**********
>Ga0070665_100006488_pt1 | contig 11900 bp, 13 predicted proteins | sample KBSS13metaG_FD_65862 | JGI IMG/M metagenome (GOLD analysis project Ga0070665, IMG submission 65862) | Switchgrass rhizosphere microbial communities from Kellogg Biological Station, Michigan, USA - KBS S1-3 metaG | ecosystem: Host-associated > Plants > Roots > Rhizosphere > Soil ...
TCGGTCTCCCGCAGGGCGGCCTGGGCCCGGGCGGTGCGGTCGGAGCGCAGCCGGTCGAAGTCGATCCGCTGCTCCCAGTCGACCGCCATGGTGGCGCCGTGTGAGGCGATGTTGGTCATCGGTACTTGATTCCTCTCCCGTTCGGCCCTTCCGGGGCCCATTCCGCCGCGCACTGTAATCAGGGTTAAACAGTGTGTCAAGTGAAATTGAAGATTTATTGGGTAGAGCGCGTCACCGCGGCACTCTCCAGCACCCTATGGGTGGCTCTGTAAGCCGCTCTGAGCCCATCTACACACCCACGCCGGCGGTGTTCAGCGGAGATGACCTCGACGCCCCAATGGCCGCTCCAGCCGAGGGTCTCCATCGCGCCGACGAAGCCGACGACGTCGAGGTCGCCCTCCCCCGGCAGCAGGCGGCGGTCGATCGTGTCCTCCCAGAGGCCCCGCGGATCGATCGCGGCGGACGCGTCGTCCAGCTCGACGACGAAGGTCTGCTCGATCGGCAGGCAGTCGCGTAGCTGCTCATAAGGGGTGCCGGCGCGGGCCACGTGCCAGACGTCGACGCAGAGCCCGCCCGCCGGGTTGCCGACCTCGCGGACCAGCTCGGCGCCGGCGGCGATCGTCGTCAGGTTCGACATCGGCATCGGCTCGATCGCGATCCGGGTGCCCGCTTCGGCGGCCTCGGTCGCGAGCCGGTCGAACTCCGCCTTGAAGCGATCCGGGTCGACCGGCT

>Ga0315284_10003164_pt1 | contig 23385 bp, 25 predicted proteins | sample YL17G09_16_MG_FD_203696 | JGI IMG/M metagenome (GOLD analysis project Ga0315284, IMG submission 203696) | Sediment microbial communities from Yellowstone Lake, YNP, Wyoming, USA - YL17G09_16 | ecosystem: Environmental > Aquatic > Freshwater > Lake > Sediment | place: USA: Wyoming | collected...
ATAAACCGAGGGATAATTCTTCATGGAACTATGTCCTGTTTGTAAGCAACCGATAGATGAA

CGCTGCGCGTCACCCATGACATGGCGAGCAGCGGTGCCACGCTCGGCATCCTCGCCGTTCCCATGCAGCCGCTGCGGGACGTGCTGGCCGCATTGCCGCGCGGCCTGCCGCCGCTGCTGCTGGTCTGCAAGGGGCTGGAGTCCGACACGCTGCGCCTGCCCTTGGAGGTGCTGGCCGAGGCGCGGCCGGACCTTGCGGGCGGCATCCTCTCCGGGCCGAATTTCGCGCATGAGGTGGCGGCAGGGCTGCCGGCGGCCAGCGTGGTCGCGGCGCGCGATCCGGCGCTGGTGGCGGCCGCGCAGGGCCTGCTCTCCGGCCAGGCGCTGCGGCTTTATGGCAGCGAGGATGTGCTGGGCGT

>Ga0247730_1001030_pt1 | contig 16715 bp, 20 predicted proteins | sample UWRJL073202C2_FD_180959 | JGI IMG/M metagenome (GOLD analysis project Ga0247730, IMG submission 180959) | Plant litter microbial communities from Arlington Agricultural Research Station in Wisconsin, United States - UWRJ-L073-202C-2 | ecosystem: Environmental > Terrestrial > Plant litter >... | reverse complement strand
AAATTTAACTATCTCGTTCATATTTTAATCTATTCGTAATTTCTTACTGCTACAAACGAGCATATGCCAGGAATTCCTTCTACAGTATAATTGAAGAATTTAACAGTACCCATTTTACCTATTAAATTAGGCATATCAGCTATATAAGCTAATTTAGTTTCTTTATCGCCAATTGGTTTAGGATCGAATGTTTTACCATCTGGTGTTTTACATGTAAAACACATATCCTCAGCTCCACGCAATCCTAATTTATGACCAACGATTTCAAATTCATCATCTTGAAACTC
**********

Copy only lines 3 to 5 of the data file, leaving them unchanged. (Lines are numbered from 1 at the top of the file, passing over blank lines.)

>Ga0315284_10003164_pt1 | contig 23385 bp, 25 predicted proteins | sample YL17G09_16_MG_FD_203696 | JGI IMG/M metagenome (GOLD analysis project Ga0315284, IMG submission 203696) | Sediment microbial communities from Yellowstone Lake, YNP, Wyoming, USA - YL17G09_16 | ecosystem: Environmental > Aquatic > Freshwater > Lake > Sediment | place: USA: Wyoming | collected...
ATAAACCGAGGGATAATTCTTCATGGAACTATGTCCTGTTTGTAAGCAACCGATAGATGAA

CGCTGCGCGTCACCCATGACATGGCGAGCAGCGGTGCCACGCTCGGCATCCTCGCCGTTCCCATGCAGCCGCTGCGGGACGTGCTGGCCGCATTGCCGCGCGGCCTGCCGCCGCTGCTGCTGGTCTGCAAGGGGCTGGAGTCCGACACGCTGCGCCTGCCCTTGGAGGTGCTGGCCGAGGCGCGGCCGGACCTTGCGGGCGGCATCCTCTCCGGGCCGAATTTCGCGCATGAGGTGGCGGCAGGGCTGCCGGCGGCCAGCGTGGTCGCGGCGCGCGATCCGGCGCTGGTGGCGGCCGCGCAGGGCCTGCTCTCCGGCCAGGCGCTGCGGCTTTATGGCAGCGAGGATGTGCTGGGCGT